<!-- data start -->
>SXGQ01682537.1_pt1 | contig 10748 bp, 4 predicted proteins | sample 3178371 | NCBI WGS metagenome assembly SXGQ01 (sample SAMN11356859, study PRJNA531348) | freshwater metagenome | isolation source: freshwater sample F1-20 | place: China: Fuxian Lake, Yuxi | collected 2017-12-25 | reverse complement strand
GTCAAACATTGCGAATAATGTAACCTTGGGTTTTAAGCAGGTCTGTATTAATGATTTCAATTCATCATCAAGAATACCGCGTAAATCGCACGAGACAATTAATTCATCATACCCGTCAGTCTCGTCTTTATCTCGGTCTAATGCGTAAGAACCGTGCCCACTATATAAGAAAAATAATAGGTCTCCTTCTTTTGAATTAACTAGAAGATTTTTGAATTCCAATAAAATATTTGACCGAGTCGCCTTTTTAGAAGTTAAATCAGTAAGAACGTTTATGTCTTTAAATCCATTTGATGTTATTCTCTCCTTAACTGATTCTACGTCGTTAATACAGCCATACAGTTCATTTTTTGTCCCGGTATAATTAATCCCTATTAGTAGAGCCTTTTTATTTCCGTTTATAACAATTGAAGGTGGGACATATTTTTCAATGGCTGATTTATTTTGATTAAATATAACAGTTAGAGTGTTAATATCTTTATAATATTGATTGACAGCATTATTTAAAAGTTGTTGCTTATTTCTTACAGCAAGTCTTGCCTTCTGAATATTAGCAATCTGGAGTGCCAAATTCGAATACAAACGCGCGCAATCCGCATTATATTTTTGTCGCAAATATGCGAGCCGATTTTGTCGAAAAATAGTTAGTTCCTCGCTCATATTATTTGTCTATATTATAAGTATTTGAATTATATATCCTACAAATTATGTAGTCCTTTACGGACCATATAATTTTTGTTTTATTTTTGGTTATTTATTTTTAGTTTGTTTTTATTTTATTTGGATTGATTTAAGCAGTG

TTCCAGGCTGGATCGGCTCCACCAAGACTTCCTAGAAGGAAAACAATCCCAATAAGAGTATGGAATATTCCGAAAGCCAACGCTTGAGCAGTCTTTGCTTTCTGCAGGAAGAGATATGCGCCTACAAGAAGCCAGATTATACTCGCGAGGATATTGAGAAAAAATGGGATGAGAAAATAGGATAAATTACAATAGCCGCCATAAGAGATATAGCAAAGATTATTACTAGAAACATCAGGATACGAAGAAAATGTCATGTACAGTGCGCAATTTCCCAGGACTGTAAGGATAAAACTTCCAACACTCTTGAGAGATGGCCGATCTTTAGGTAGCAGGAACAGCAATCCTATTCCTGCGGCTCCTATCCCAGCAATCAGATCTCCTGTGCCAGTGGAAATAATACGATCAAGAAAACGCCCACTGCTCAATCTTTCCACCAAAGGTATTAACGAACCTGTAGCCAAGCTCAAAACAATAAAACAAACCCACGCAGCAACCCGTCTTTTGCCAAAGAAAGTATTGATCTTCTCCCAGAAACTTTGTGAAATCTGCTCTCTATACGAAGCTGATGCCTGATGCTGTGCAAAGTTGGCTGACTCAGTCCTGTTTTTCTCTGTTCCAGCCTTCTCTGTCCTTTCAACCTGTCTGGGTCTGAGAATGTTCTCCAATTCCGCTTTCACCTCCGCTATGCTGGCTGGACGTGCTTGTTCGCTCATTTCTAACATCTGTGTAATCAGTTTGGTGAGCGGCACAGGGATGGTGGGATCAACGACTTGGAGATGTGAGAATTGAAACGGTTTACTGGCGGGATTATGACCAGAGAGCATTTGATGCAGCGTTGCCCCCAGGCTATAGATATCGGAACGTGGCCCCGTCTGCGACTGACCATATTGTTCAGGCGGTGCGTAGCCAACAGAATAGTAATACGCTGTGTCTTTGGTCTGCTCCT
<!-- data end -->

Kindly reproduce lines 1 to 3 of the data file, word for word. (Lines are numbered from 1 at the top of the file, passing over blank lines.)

>SXGQ01682537.1_pt1 | contig 10748 bp, 4 predicted proteins | sample 3178371 | NCBI WGS metagenome assembly SXGQ01 (sample SAMN11356859, study PRJNA531348) | freshwater metagenome | isolation source: freshwater sample F1-20 | place: China: Fuxian Lake, Yuxi | collected 2017-12-25 | reverse complement strand
GTCAAACATTGCGAATAATGTAACCTTGGGTTTTAAGCAGGTCTGTATTAATGATTTCAATTCATCATCAAGAATACCGCGTAAATCGCACGAGACAATTAATTCATCATACCCGTCAGTCTCGTCTTTATCTCGGTCTAATGCGTAAGAACCGTGCCCACTATATAAGAAAAATAATAGGTCTCCTTCTTTTGAATTAACTAGAAGATTTTTGAATTCCAATAAAATATTTGACCGAGTCGCCTTTTTAGAAGTTAAATCAGTAAGAACGTTTATGTCTTTAAATCCATTTGATGTTATTCTCTCCTTAACTGATTCTACGTCGTTAATACAGCCATACAGTTCATTTTTTGTCCCGGTATAATTAATCCCTATTAGTAGAGCCTTTTTATTTCCGTTTATAACAATTGAAGGTGGGACATATTTTTCAATGGCTGATTTATTTTGATTAAATATAACAGTTAGAGTGTTAATATCTTTATAATATTGATTGACAGCATTATTTAAAAGTTGTTGCTTATTTCTTACAGCAAGTCTTGCCTTCTGAATATTAGCAATCTGGAGTGCCAAATTCGAATACAAACGCGCGCAATCCGCATTATATTTTTGTCGCAAATATGCGAGCCGATTTTGTCGAAAAATAGTTAGTTCCTCGCTCATATTATTTGTCTATATTATAAGTATTTGAATTATATATCCTACAAATTATGTAGTCCTTTACGGACCATATAATTTTTGTTTTATTTTTGGTTATTTATTTTTAGTTTGTTTTTATTTTATTTGGATTGATTTAAGCAGTG

TTCCAGGCTGGATCGGCTCCACCAAGACTTCCTAGAAGGAAAACAATCCCAATAAGAGTATGGAATATTCCGAAAGCCAACGCTTGAGCAGTCTTTGCTTTCTGCAGGAAGAGATATGCGCCTACAAGAAGCCAGATTATACTCGCGAGGATATTGAGAAAAAATGGGATGAGAAAATAGGATAAATTACAATAGCCGCCATAAGAGATATAGCAAAGATTATTACTAGAAACATCAGGATACGAAGAAAATGTCATGTACAGTGCGCAATTTCCCAGGACTGTAAGGATAAAACTTCCAACACTCTTGAGAGATGGCCGATCTTTAGGTAGCAGGAACAGCAATCCTATTCCTGCGGCTCCTATCCCAGCAATCAGATCTCCTGTGCCAGTGGAAATAATACGATCAAGAAAACGCCCACTGCTCAATCTTTCCACCAAAGGTATTAACGAACCTGTAGCCAAGCTCAAAACAATAAAACAAACCCACGCAGCAACCCGTCTTTTGCCAAAGAAAGTATTGATCTTCTCCCAGAAACTTTGTGAAATCTGCTCTCTATACGAAGCTGATGCCTGATGCTGTGCAAAGTTGGCTGACTCAGTCCTGTTTTTCTCTGTTCCAGCCTTCTCTGTCCTTTCAACCTGTCTGGGTCTGAGAATGTTCTCCAATTCCGCTTTCACCTCCGCTATGCTGGCTGGACGTGCTTGTTCGCTCATTTCTAACATCTGTGTAATCAGTTTGGTGAGCGGCACAGGGATGGTGGGATCAACGACTTGGAGATGTGAGAATTGAAACGGTTTACTGGCGGGATTATGACCAGAGAGCATTTGATGCAGCGTTGCCCCCAGGCTATAGATATCGGAACGTGGCCCCGTCTGCGACTGACCATATTGTTCAGGCGGTGCGTAGCCAACAGAATAGTAATACGCTGTGTCTTTGGTCTGCTCCT